Five Star Prison Cell
Slaves Of Virgo
posted on 7/2007 By:
What the hell did I get myself into?
Jerking the curtain, Slaves to Virgo steps out with a gigantic, Fear Factory-style cyber bomb of a riff that’ll tickle your blood, provided you jive on that sort of thing. With their self-billing as “technical metal”, these initial moments produced a rush of excitement, as the possibility of this band creating an industrial-tinged, nimble-wristed romp seemed extremely appealing. Hopes ran high for the first two minutes or so, in speculation that this band could somehow channel the best of countrymates The Amenta and Alarum to craft a technical epic. Alas, things get a bit sticky after those two minutes are in the books. Really, really sticky.
Because after that initial, fleeting rush, things start to get weird. Not creepy/cool Root weird, but I-really-wish-I-was-listening-to-something-else weird. It becomes obvious that Five Star Prison Cell is a band that loves to throw a ton of goop at the goofball prog wall. And while some of it adheres, the unfortunate truth is that most of it doesn’t. Instead of hanging around on the virtuosic side of the tech metal spectrum, they prefer to frolic on the mathematically inclined side o’ the fence. Refusing tasteful restraint, the band members fly in from every direction, delivering an atonal blitzkrieg of indulgent fireworks. Needless to say, this is a recording that will appeal to the loopy Dillingerphiles out there. Pocket-protectored air drummers will fall in love with this band’s lack of attention span, but for this metalhead, the urge to turn this aimless, overambitious algebra exercise the fuck off is overwhelming.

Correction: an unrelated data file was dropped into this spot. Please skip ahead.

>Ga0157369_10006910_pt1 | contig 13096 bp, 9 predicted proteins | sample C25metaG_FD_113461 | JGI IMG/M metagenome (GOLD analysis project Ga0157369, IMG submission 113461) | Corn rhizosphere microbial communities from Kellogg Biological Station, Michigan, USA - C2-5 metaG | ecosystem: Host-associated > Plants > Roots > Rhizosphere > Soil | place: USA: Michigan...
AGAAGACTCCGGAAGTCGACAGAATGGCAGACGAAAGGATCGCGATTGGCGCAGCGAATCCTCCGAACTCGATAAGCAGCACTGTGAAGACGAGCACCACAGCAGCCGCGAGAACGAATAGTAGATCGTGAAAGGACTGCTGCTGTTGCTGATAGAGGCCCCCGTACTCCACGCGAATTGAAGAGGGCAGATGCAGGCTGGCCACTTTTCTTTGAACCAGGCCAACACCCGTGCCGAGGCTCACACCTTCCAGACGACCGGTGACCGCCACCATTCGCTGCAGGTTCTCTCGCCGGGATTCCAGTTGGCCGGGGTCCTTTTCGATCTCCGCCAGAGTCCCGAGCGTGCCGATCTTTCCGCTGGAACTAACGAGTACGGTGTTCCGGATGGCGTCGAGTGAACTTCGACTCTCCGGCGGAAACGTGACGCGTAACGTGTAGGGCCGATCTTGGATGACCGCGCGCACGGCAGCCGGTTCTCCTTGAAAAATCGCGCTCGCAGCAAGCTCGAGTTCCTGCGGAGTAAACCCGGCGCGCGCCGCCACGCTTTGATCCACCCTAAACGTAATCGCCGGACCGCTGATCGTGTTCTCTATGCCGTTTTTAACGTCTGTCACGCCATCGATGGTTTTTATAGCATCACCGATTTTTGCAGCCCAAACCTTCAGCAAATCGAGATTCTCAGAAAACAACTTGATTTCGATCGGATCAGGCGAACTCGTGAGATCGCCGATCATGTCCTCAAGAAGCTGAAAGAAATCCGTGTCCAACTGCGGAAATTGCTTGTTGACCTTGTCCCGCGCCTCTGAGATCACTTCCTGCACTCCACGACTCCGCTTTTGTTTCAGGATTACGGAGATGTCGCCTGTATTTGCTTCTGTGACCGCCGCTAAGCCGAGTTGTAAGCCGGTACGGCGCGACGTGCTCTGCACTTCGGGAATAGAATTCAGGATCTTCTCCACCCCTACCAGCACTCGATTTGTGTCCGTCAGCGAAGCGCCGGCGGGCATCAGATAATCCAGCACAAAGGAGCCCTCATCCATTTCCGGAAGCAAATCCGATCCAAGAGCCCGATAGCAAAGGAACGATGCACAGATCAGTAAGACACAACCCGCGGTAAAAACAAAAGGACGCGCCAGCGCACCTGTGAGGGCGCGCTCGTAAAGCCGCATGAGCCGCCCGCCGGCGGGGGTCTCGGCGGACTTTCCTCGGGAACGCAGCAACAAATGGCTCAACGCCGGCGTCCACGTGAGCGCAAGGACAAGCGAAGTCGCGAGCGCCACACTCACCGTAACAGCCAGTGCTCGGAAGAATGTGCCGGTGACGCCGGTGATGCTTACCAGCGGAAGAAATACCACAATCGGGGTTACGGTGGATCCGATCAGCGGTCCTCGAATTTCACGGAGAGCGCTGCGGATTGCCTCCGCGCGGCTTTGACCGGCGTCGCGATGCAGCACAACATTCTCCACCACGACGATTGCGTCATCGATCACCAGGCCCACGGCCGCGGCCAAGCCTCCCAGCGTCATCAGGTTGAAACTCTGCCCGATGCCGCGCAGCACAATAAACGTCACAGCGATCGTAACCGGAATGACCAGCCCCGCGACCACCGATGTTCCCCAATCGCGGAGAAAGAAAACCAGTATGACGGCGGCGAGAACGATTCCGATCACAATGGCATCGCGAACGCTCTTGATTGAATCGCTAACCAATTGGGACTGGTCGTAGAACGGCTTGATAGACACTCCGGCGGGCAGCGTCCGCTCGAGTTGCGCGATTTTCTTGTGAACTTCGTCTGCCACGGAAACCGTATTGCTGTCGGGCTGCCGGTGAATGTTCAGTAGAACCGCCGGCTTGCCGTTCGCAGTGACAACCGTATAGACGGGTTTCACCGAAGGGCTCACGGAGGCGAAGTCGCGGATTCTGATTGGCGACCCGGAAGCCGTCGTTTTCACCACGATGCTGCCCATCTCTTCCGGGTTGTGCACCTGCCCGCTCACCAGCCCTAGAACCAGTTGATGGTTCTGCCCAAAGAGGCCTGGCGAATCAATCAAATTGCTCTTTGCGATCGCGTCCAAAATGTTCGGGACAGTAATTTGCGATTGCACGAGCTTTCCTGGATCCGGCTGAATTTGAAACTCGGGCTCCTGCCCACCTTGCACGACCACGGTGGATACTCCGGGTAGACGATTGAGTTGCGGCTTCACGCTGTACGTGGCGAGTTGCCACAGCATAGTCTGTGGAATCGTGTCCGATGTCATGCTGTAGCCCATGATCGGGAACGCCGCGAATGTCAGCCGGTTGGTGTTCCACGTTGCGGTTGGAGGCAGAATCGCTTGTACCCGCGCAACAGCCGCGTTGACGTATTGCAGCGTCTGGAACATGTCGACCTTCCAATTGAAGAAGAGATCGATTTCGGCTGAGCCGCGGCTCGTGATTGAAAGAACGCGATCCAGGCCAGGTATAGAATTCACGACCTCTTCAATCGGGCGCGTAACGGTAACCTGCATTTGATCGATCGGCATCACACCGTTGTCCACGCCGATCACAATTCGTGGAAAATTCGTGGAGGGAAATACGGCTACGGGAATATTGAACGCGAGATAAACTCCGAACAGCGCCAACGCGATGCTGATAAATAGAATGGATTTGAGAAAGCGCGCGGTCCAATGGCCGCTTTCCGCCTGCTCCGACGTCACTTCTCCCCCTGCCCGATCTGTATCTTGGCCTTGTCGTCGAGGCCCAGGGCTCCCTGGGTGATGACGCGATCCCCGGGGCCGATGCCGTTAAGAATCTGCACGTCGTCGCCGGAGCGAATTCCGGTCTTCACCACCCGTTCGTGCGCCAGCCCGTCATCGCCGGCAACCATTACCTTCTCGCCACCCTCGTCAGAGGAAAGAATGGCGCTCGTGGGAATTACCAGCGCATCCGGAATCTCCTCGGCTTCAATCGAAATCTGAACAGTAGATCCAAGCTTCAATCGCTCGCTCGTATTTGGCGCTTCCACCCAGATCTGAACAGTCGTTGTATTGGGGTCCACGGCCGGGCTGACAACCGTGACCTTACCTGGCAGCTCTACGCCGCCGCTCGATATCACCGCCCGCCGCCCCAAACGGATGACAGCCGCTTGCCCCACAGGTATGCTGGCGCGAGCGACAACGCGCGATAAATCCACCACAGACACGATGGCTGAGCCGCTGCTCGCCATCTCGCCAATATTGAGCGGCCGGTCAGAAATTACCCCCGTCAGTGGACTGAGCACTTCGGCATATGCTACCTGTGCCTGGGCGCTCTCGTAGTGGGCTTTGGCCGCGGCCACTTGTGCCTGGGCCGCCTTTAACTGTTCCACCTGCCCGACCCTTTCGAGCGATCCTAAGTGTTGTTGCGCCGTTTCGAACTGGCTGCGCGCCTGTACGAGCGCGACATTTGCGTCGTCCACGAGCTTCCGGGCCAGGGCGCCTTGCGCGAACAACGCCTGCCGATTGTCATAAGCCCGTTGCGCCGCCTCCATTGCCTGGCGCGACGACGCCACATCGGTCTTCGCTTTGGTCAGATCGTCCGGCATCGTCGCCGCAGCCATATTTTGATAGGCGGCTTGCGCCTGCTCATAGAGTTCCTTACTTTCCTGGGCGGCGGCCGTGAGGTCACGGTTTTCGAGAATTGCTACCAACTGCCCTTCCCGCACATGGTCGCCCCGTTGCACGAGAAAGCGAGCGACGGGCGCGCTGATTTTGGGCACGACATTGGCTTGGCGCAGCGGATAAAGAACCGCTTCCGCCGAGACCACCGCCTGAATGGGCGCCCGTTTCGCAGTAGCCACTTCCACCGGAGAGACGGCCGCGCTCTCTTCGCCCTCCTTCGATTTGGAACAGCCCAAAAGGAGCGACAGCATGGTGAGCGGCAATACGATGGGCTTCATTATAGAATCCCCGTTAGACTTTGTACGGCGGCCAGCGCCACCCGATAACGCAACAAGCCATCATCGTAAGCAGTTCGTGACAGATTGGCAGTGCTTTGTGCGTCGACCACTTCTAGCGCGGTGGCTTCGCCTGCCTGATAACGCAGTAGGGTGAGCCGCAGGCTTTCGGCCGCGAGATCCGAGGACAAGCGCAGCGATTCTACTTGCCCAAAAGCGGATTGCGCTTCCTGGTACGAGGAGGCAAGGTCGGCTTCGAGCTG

Despite my disdain for Slaves to Virgo’s approach, there are certain redeeming qualities found herein that will make their next record one to spy on, despite the fact that this album is nearly unlistenable. Adam Glynn’s vocals are freaking amazing, regardless of the fact that he wouldn’t recognize a hook from an extra ball sack growing out of his ankle. His bouncing, Patton-esque ramblings are second only to the man himself, and are truly an artistic expulsion to behold. One problem: the production muffles his vocalizations to such a degree that it renders them a mere curiosity, effectively stifling the most exciting element of this band. Granted, the instrumentation is absolutely huge, so when fighting for attention in the mix, someone has to take a bullet. That bombastic wall of sound is best personified in the aforementioned opener, “Do The World a Favour”, which is brimming with glorious Fearshuggah stylizations among their noodly-doodly wonks. Fortified with a cohesion that the remaining ten tracks sorely lack, this is a cool song that showcases the potential that this band could harness if they’d stop whipping so much shit at the fan and got a handle on themselves.
All in all, Five Star Prison Cell is a band with an obscene amount of potential and talent, but has failed to translate said qualities into something that doesn’t make me violently ill. Keep a wary eye on future endeavors, but a closed ear to Slaves to Virgo.
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